Research database

Project information
Project title
Anthropogenic and natural radionuclides in sediment cores in the Porsanger Fjord
Year
2013/2014
Project leader
Hilde Elise Heldal, IMR
Participants
  • Project leader(s)/institutions: Hilde Elise Heldal (Institute of Marine Research, IMR)
  • Project participants/institutions: Louise Kiel Jensen, Justin Gwynn (Norwegian Radiation Protection Authority, NRPA), JoLynn Carroll (Akvaplan Niva)

The project will support the Fram Centre-funded project “Marine base maps for the Porsanger Fjord” led by Aivo Lepland (Geological Survey of Norway, NGU).

Flagship

Fjord and coast, Theme: Structure, function and change in Arctic and boreal fjord ecosystems

Funding Source
Fram Centre
Summary of Results

The project is ongoing and the status of the project is summarised below:

SAMPLE COLLECTION (completed):

  • 8 sediment cores were collected in the Porsanger Fjord by NGU in June 2013 for radionuclide analyses. The budget allows for analyses of 6 of the cores.
  • Samples of seawater from the inner and outer part of the Porsanger Fjord were collected by IMR in October 2013
  • Samples of sediments and river water from two rivers draining into the Porsanger Fjord (Børselva and Stabburselva) were collected by chemistry students and teacher at “Lakselv videregående skole” in September 2013. For more information on this part of the project, see section 7.

SAMPLE PREPARATION (ongoing):

  • 8 sediment cores were cut into 1 cm thick slices (1-10 cm) or 2 cm thick slices (below 10 cm) at NGU in October 2013. 6 of the cores were chosen for further work. 2 cores will be stored for future work.
  • 3 sediment cores will be dried and homogenised at IMR and 3 sediment cores will be dried and homogenised at NRPA in November/December.
  • 4 surface sediments from Børselva and Stabburselva will be dried and homogenised at IMR in November/December.
  • 2 samples of river water from Børselva and Stabburselva have been processed by the NRPA.
  • 2 samples of seawater from the Porsanger Fjord will be processed at IMR in March/April 2014.

SAMPLE ANALYSIS (not yet started):

  • 3 sediment cores will be analysed for gamma-emitters and dated using the Pb-210-method at IMR in January-March 2014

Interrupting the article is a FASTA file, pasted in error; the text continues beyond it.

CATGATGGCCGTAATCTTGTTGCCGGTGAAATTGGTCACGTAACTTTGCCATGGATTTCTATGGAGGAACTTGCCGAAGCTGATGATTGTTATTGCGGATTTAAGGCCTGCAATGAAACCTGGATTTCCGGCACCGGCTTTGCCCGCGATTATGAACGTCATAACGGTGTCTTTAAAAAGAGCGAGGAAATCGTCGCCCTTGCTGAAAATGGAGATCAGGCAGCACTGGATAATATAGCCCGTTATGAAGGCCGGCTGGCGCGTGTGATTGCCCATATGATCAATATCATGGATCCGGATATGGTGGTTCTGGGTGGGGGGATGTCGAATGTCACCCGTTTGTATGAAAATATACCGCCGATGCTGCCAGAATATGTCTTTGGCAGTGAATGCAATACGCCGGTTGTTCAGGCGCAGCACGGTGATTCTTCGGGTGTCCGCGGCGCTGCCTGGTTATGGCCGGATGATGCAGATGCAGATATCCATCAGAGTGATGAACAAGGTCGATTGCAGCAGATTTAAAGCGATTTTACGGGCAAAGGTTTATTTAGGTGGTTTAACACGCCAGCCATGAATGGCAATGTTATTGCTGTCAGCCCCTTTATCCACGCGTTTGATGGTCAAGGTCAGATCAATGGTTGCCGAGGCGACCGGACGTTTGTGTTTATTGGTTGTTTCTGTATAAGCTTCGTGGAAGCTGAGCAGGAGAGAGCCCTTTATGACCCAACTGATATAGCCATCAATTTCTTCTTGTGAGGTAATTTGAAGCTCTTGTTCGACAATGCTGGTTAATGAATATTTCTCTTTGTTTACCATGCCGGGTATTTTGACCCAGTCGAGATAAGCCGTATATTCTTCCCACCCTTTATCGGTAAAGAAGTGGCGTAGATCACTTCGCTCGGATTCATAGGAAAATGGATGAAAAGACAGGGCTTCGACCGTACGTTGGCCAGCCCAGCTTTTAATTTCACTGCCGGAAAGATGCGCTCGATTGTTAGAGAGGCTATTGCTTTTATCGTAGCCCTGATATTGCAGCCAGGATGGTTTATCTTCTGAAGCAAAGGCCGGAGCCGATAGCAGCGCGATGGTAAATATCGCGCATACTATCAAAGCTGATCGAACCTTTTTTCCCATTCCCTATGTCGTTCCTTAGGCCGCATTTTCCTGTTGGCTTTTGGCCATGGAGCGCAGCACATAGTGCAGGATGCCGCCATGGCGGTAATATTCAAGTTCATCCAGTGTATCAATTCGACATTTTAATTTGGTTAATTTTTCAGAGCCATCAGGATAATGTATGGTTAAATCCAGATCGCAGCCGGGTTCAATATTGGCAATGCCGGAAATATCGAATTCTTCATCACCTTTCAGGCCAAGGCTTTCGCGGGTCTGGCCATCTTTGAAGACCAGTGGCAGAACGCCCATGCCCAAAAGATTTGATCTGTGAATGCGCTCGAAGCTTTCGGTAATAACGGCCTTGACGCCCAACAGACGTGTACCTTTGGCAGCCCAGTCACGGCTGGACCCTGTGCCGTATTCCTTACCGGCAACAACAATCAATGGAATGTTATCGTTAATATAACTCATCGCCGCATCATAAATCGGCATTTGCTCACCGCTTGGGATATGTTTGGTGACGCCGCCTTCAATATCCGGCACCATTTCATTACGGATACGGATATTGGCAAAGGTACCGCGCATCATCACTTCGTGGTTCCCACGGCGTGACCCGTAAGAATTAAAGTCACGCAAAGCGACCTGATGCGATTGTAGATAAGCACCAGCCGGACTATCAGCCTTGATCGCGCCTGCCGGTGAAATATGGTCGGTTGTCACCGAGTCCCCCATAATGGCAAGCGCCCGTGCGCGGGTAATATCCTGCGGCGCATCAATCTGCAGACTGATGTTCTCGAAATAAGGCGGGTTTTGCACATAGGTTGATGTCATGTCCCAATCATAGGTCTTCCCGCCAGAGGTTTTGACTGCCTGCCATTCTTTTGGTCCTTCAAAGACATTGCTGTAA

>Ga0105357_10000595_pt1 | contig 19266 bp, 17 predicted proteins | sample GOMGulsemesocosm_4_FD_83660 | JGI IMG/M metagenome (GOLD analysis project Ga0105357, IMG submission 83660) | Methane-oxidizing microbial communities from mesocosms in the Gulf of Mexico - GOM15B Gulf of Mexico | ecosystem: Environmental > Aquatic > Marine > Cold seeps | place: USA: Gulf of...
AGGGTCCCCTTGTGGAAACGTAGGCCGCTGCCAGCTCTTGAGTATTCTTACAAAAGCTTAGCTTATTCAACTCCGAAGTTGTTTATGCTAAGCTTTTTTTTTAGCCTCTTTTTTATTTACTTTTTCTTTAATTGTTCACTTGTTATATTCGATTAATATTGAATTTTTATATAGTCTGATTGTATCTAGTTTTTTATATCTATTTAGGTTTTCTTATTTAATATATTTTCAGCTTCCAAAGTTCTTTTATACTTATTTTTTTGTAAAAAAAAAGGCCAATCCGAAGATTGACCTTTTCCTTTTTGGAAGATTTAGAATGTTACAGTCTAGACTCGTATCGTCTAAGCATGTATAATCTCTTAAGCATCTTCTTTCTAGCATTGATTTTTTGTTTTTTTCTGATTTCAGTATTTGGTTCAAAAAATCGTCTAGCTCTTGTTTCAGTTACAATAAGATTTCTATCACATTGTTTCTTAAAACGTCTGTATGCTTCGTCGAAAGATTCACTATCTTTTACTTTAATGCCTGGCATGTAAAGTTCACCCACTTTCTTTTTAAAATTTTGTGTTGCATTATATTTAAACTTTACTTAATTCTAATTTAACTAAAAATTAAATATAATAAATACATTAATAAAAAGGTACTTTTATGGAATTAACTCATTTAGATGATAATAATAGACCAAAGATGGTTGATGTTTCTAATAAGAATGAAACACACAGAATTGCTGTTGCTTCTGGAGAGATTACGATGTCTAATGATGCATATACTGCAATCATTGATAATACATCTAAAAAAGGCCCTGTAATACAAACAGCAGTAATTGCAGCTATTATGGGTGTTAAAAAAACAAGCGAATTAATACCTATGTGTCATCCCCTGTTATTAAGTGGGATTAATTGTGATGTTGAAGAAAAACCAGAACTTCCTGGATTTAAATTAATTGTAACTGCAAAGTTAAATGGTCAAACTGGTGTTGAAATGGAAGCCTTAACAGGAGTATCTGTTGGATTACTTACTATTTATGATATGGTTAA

• March 2014
  • 4 samples of surface sediments Børselva and Stabburselva will be analysed at IMR in January 2014
  • 2 samples of river water from Børselva and Stabburselva will be analysed at NRPA soon.
  • 2 samples of seawater from the Porsanger Fjord will be analysed at IMR in March/April 2014.
  • We aim at finalise sample analyses in April 2014.
For the Management

This point will be addressed at a later stage in the project.

Published Results/Planned Publications

Results from the proposed project will be published in reports and peer review journals. We will provide our results to the NGU project, and aim for joint publications of our findings.

Communicated Results

We have involved a chemistry class and their teacher at “Lakselv Videregående Skole” in sample collection from Børselva and Stabburselva. They will use the results from the project in a school project. We plan to visit the school in May/June to lecture about our findings. We believe this is an efficient way of reaching out with our results to the local society.

Interdisciplinary Cooperation

This project is an inter-disciplinary cooperation between geologists (NGU) and chemists/biologists working with different aspects related to the presence of anthropogenic and natural radionuclides in the marine environment. Information emerging from this project is of mutual benefit for the different disciplines:

  • Knowledge about geological parameters such as grain size (obtained within the above mentioned NGU project) may help interpreting potential variations in activity concentrations of the anthropogenic radionuclide caesium-137 between different sampling locations
  • Dating of sediment cores with the lead-210-method (results obtained within this project) may help interpreting NGU’s geochemical results
Budget in accordance to results

Funding from the Fram Centre and cooperation with NGU (both regarding sample collection and the mutual utility of results) is of crucial importance for this project.

Could results from the project be subject for any commercial utilization
No
Conclusions

This point will be addressed at a later stage in the project.